One option community banks might consider to deal with the increasing reliance on consultants and the concern about service provider responsiveness is confederation. Confederation describes a type of organization which consolidates authority from other independent and autonomous bodies.

In the community bank context, it might be a central organization that uses the collective leverage of its members to drive down consultant costs, be a clearinghouse for compliance solutions, or possibly promote standardized compliance solutions among its members.  A confederation has the potential to use its muscle to improve servicer responsiveness or, in some cases, potentially replace vendors entirely and provide those services to members on a not-for-profit basis.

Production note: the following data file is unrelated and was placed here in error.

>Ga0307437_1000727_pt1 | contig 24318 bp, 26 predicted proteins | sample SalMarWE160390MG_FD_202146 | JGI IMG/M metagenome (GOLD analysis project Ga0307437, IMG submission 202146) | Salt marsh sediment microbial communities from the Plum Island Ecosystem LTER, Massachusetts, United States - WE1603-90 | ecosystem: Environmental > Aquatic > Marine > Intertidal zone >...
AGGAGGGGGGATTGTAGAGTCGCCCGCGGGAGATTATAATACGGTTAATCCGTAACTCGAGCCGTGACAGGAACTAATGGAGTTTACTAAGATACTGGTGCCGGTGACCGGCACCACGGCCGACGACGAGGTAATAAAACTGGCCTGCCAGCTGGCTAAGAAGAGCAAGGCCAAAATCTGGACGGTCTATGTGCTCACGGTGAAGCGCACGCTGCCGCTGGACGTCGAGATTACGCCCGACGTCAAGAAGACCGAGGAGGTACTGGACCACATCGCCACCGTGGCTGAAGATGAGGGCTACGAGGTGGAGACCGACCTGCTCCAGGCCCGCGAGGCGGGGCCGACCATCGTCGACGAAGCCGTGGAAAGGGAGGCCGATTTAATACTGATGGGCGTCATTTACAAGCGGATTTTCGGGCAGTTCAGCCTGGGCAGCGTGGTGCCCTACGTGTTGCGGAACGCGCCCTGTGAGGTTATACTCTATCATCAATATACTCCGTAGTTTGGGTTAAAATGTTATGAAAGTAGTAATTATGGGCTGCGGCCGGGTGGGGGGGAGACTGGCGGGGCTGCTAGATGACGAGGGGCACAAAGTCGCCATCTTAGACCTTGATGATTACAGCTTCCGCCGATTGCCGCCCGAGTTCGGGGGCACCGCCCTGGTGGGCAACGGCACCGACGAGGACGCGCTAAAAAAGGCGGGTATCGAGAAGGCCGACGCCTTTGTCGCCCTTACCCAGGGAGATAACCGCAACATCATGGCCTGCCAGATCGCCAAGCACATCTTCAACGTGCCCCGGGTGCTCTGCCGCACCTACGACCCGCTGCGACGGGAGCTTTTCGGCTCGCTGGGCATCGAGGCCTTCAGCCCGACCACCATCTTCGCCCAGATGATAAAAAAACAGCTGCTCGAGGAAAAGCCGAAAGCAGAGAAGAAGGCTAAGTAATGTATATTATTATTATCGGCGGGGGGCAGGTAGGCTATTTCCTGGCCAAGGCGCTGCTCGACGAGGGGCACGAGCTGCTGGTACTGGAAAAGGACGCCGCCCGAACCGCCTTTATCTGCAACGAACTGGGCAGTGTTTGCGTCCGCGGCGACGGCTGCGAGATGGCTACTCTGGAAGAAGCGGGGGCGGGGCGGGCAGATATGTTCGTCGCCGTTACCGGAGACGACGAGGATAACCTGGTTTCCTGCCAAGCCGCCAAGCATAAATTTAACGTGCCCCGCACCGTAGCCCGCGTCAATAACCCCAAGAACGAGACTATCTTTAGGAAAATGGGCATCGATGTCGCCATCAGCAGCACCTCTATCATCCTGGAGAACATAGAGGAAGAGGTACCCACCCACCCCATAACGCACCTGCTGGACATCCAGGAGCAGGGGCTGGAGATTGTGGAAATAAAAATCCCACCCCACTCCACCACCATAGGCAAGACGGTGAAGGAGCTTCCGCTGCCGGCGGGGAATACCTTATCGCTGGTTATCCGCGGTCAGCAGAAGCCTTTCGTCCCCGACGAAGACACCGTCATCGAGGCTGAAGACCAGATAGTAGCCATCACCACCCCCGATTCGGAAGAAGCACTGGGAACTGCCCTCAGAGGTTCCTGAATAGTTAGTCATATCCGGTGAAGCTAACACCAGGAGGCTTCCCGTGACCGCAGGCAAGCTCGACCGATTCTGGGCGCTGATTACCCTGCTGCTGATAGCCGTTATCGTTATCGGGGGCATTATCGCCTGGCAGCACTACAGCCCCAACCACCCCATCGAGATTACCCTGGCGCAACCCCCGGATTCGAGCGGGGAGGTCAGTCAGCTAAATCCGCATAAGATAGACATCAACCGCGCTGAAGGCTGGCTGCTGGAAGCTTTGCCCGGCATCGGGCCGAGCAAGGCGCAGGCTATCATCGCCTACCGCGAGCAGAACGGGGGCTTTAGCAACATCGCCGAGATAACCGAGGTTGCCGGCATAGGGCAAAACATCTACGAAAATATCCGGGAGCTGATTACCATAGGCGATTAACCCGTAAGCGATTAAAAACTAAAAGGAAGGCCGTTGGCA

One example of a confederation in another industry is the Independent Grocers Alliance (IGA).  The Independent Grocers Alliance was started in May 1926 when a group of 100 independent retailers organized themselves into a single marketing system.  Contrasting with the big chain grocery store business model, IGA operates through stores that are owned separately from the brand.  But like the big chain stores, IGA provided their local members with common branding, technical support, a distribution network, and the leverage of the consolidated buying power of its members.

Today, IGA has expanded into the world's largest voluntary supermarket chain with more than 5,000 member stores worldwide.

To varying degrees, and in several respects, banking trade associations have taken many of the steps toward stronger confederation among community banks.  Some have subsidiaries that provide compliance management consulting services and certain vendor platforms.  But as the comments made by these nine community bankers seem to indicate, there are opportunities for further advancement.